The study abroad experience is more than wonderful, the vast majority of the time. Sometimes, though, being so far away from family, friends, and the familiar is hard. Being in Chile for the past eight months has meant that I could not be home for friends’ birthdays, family get-togethers, holidays, my little brother’s prom, the engagement and subsequent engagement party of one of my best friends, my older brother’s college graduation, and- the most difficult and emotional of all- when my little brother had to have major surgery. Facebook, Skype, and email have helped me stay connected (and caused a bit of an unfortunate Facebook addiction), but they have also made me aware of how out of the loop I have gotten during my time away.
This realization became clear to me when I went home to Ohio for two and a half weeks in July: life goes on even when you aren’t there. While I was off having a life-changing semester in South America, my friends and family were also changing and doing new things with their lives back home. My group of best friends had created new memories and inside jokes over the course of those 4 months that I wasn’t a part of, and similar with my family. Now, it’s not like I expected them all to merely sit around moping, missing me, and building a “Kirsten shrine” or anything, but I guess I just never really thought about how I would be missing out on events back home while aprovechando de all the opportunities that Chile was offering… and it hit me a little hard to realize it. I suppose you could say that was my taste of “Re-Integration Culture Shock”—and I suppose I could add that I’m glad I was able to delay it for another semester.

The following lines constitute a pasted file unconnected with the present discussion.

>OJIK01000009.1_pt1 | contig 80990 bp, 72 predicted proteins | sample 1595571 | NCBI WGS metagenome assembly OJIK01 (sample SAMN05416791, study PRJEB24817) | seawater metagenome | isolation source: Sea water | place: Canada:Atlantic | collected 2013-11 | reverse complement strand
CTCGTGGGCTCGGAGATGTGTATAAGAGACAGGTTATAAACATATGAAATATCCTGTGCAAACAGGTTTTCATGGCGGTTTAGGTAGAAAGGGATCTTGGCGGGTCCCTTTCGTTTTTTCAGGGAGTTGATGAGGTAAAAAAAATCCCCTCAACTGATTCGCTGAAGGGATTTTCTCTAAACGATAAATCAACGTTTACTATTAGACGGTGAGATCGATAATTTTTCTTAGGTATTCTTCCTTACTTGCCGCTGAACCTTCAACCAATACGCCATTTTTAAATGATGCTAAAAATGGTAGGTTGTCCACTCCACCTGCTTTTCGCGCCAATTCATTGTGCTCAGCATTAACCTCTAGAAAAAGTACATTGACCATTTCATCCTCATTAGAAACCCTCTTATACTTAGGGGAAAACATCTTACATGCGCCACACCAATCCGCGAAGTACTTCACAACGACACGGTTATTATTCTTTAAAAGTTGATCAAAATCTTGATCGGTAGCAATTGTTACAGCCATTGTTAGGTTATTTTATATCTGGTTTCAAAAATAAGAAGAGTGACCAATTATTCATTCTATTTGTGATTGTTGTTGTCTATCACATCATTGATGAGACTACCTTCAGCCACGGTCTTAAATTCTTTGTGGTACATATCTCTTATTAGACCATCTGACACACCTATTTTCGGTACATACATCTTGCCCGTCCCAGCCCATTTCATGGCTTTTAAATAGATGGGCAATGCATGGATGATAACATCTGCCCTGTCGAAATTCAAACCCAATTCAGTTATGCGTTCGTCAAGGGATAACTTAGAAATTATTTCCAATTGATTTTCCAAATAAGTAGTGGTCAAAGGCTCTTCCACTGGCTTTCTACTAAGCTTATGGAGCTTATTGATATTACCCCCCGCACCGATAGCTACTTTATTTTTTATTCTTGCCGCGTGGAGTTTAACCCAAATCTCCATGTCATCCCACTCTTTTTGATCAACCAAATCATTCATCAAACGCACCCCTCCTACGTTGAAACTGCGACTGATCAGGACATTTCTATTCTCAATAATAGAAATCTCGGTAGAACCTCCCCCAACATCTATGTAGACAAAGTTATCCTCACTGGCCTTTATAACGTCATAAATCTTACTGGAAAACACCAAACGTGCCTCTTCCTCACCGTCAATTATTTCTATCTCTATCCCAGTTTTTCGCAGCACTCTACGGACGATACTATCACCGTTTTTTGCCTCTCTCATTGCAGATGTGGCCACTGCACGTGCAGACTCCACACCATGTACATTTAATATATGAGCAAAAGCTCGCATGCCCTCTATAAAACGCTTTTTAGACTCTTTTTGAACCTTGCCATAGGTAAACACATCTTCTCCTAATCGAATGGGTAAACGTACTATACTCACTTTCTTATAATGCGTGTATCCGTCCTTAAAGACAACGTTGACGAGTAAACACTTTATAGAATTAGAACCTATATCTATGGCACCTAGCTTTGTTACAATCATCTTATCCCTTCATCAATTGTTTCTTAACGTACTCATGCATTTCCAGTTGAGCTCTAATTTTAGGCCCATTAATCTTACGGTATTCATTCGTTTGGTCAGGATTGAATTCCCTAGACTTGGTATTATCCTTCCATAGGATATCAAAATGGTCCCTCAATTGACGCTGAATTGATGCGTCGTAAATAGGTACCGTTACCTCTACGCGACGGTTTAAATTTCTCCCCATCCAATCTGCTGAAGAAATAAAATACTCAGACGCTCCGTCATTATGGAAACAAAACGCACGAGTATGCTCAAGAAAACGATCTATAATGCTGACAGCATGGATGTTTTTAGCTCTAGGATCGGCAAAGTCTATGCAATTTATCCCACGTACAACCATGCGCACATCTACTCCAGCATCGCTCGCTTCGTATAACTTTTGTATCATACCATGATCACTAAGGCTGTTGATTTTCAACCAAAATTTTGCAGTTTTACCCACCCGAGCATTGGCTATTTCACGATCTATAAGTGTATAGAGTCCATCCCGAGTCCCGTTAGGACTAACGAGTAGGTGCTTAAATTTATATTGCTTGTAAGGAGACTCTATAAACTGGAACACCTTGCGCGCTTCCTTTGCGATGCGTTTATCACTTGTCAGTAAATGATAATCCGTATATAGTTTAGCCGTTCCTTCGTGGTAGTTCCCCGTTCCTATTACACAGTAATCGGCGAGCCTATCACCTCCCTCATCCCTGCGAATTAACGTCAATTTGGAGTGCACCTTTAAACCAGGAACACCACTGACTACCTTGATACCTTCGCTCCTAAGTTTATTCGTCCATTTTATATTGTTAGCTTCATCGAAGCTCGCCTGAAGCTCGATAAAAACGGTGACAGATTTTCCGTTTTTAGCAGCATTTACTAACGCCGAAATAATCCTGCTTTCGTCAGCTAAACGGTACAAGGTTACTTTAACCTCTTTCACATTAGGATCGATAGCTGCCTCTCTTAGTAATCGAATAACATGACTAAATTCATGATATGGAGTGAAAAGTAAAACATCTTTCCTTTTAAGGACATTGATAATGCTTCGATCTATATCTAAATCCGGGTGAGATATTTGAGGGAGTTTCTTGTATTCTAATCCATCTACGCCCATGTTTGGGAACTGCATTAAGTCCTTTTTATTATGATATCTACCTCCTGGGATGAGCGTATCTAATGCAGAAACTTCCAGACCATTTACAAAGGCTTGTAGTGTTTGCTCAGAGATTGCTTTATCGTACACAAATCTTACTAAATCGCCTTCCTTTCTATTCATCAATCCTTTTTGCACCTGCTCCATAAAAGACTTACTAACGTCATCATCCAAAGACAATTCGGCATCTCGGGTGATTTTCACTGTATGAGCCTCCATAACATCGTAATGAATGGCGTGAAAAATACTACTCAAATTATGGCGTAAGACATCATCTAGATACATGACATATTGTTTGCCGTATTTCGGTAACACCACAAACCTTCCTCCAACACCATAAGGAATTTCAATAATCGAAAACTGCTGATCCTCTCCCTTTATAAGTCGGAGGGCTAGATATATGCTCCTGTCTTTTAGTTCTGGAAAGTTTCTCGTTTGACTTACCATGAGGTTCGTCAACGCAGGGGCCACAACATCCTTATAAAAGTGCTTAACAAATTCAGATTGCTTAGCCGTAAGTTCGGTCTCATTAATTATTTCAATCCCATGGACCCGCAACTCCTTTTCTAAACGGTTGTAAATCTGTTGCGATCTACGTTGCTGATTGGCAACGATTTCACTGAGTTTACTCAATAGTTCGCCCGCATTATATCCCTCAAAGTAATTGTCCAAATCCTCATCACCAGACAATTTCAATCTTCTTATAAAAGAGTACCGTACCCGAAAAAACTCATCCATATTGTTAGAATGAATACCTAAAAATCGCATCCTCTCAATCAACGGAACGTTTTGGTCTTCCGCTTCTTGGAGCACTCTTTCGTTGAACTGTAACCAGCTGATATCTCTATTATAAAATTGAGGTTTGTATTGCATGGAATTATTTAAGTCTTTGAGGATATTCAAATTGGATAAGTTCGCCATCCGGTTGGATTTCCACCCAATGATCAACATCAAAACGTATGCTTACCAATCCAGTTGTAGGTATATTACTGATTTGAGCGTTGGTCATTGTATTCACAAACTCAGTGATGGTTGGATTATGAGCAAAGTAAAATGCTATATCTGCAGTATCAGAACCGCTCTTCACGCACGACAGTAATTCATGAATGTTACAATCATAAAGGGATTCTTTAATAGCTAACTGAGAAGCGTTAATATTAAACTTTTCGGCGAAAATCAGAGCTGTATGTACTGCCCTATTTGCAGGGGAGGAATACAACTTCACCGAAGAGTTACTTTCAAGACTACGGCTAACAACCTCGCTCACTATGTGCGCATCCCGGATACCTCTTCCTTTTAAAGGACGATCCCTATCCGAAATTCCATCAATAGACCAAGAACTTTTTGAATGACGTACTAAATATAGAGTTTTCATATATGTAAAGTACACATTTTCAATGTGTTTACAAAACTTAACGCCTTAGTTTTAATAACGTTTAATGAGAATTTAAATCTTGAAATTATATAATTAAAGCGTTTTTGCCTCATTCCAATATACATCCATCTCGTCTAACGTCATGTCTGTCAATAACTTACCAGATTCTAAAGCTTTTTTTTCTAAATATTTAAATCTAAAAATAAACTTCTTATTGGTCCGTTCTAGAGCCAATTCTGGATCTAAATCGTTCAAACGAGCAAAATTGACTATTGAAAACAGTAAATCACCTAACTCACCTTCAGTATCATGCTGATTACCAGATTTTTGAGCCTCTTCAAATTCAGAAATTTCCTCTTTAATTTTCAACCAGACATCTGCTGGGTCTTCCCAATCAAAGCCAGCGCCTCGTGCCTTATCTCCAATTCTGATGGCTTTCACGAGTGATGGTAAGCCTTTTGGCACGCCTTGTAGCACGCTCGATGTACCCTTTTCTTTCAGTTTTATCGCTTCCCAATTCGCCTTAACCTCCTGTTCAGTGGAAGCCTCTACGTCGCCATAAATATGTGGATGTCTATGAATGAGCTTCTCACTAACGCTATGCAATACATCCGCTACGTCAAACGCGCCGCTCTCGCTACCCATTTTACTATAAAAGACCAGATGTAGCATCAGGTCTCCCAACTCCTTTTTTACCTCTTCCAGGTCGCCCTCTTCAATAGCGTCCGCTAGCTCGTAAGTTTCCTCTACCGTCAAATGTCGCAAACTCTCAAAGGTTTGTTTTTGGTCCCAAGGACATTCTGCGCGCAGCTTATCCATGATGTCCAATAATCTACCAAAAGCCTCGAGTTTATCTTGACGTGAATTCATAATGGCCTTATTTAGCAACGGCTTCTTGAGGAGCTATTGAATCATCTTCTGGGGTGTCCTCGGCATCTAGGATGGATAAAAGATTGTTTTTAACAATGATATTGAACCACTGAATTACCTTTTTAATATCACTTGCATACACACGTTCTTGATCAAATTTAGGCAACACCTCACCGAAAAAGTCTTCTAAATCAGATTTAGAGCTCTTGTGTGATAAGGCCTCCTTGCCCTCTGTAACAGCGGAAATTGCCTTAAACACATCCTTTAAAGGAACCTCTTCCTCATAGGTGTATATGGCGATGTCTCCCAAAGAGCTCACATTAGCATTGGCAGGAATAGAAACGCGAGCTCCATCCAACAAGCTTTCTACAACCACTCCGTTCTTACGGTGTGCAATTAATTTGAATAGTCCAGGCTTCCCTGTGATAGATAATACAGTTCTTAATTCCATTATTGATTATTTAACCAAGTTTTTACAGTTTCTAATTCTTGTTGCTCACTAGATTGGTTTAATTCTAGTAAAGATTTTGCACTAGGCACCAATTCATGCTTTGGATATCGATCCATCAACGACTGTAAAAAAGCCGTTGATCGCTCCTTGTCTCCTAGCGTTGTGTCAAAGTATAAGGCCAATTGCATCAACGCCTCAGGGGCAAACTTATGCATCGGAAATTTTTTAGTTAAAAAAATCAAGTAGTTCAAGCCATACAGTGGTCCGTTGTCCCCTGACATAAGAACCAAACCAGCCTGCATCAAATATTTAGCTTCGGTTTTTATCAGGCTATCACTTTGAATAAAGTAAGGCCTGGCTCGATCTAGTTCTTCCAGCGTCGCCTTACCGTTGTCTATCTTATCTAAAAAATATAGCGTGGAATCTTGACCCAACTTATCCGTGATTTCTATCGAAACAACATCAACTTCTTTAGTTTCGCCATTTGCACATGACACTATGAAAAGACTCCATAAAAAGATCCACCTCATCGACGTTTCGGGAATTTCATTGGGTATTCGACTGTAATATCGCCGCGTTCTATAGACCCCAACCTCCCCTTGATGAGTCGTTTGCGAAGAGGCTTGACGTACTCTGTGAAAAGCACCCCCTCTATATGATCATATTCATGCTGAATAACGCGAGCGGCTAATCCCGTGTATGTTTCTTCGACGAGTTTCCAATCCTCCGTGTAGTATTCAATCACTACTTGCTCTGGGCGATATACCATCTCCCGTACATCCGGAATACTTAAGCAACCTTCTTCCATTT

What is the take-away from this, then? I would propose this idea: realize that studying abroad is a great experience that comes with lots of change. You are very likely to change in thoughts, opinions, interests, treatment of others, personal taste, and maybe even appearance (like me, for example- I left a brunette and am now a blonde!). Your worldview is bound to change if you open yourself to the abroad experience, and will return home fundamentally different. However, changes also occur back home; relationships will evolve (some become stronger, while others fade away), and your friends themselves will change. A semester is a pretty significant amount of time, after all! My advice is to realize this, accept this, and act accordingly. It is important to keep in touch with your loved ones back home, but it is also important to really be where you are during your time abroad, physically and emotionally, in order to make the most of the experience. Although life may not be the same when you return, the people will still be there, and both parties can share what new changes have taken place.